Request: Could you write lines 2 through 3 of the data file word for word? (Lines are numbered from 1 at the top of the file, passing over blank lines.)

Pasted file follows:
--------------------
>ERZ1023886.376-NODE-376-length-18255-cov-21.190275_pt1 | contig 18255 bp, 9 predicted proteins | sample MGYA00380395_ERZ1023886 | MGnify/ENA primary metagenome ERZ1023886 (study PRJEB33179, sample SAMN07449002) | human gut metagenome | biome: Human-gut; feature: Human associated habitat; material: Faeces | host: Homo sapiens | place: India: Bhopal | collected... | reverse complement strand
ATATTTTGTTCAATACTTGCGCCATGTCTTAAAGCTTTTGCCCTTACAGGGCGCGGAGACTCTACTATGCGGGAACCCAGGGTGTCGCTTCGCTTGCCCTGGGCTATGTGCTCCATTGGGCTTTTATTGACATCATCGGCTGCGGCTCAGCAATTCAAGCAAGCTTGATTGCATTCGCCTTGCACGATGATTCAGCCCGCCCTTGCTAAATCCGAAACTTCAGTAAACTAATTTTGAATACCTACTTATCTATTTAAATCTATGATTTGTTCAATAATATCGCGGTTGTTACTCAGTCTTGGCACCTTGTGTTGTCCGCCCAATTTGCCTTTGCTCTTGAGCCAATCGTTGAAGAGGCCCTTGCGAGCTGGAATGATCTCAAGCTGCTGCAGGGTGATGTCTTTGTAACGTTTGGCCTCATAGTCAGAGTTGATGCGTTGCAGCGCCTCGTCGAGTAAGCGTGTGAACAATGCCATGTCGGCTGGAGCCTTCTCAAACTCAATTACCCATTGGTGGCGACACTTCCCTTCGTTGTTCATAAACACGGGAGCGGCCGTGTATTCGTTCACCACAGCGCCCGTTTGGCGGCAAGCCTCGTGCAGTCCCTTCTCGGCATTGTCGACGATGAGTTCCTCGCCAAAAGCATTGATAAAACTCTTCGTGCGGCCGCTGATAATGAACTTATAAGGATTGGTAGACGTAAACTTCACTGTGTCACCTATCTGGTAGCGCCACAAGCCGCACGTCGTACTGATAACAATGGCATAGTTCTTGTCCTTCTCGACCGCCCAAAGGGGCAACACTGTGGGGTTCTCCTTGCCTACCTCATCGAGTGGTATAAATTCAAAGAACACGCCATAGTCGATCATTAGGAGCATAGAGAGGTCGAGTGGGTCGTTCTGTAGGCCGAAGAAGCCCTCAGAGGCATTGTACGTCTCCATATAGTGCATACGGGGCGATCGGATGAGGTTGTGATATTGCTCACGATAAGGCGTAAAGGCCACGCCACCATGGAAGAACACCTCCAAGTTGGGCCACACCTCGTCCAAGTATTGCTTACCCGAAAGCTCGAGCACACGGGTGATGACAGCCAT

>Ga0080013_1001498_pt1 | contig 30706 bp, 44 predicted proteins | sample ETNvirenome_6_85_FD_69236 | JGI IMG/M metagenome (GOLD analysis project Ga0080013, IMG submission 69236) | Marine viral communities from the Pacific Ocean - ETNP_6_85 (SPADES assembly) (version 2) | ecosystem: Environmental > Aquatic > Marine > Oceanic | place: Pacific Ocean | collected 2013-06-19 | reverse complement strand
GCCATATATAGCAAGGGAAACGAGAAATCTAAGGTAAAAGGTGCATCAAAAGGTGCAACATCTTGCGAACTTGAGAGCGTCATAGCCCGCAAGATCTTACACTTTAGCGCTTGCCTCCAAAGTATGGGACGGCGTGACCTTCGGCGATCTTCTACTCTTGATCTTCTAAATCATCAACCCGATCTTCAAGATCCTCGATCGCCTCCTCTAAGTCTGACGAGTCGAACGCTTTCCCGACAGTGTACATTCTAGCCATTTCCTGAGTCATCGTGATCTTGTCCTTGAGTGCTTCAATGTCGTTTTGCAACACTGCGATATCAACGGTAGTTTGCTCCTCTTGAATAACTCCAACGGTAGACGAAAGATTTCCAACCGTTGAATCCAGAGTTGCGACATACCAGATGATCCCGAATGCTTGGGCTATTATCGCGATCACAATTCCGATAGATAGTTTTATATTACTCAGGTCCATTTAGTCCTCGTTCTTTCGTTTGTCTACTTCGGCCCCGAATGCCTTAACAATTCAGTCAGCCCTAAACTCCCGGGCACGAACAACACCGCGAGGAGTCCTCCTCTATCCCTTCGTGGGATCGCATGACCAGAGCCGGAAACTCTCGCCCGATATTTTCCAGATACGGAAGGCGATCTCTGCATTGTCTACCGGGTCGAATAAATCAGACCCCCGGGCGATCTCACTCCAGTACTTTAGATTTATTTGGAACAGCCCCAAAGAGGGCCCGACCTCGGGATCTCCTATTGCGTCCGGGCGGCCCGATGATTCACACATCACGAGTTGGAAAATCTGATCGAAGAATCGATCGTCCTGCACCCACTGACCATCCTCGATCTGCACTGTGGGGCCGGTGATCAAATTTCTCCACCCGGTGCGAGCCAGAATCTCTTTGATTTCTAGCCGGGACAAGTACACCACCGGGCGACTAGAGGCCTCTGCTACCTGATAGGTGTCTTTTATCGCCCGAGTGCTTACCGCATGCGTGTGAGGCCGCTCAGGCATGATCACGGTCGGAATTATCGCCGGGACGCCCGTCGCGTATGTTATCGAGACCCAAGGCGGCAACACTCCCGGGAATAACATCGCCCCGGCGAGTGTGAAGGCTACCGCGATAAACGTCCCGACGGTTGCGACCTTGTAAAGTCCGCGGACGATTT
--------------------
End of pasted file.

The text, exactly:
ATATTTTGTTCAATACTTGCGCCATGTCTTAAAGCTTTTGCCCTTACAGGGCGCGGAGACTCTACTATGCGGGAACCCAGGGTGTCGCTTCGCTTGCCCTGGGCTATGTGCTCCATTGGGCTTTTATTGACATCATCGGCTGCGGCTCAGCAATTCAAGCAAGCTTGATTGCATTCGCCTTGCACGATGATTCAGCCCGCCCTTGCTAAATCCGAAACTTCAGTAAACTAATTTTGAATACCTACTTATCTATTTAAATCTATGATTTGTTCAATAATATCGCGGTTGTTACTCAGTCTTGGCACCTTGTGTTGTCCGCCCAATTTGCCTTTGCTCTTGAGCCAATCGTTGAAGAGGCCCTTGCGAGCTGGAATGATCTCAAGCTGCTGCAGGGTGATGTCTTTGTAACGTTTGGCCTCATAGTCAGAGTTGATGCGTTGCAGCGCCTCGTCGAGTAAGCGTGTGAACAATGCCATGTCGGCTGGAGCCTTCTCAAACTCAATTACCCATTGGTGGCGACACTTCCCTTCGTTGTTCATAAACACGGGAGCGGCCGTGTATTCGTTCACCACAGCGCCCGTTTGGCGGCAAGCCTCGTGCAGTCCCTTCTCGGCATTGTCGACGATGAGTTCCTCGCCAAAAGCATTGATAAAACTCTTCGTGCGGCCGCTGATAATGAACTTATAAGGATTGGTAGACGTAAACTTCACTGTGTCACCTATCTGGTAGCGCCACAAGCCGCACGTCGTACTGATAACAATGGCATAGTTCTTGTCCTTCTCGACCGCCCAAAGGGGCAACACTGTGGGGTTCTCCTTGCCTACCTCATCGAGTGGTATAAATTCAAAGAACACGCCATAGTCGATCATTAGGAGCATAGAGAGGTCGAGTGGGTCGTTCTGTAGGCCGAAGAAGCCCTCAGAGGCATTGTACGTCTCCATATAGTGCATACGGGGCGATCGGATGAGGTTGTGATATTGCTCACGATAAGGCGTAAAGGCCACGCCACCATGGAAGAACACCTCCAAGTTGGGCCACACCTCGTCCAAGTATTGCTTACCCGAAAGCTCGAGCACACGGGTGATGACAGCCAT

>Ga0080013_1001498_pt1 | contig 30706 bp, 44 predicted proteins | sample ETNvirenome_6_85_FD_69236 | JGI IMG/M metagenome (GOLD analysis project Ga0080013, IMG submission 69236) | Marine viral communities from the Pacific Ocean - ETNP_6_85 (SPADES assembly) (version 2) | ecosystem: Environmental > Aquatic > Marine > Oceanic | place: Pacific Ocean | collected 2013-06-19 | reverse complement strand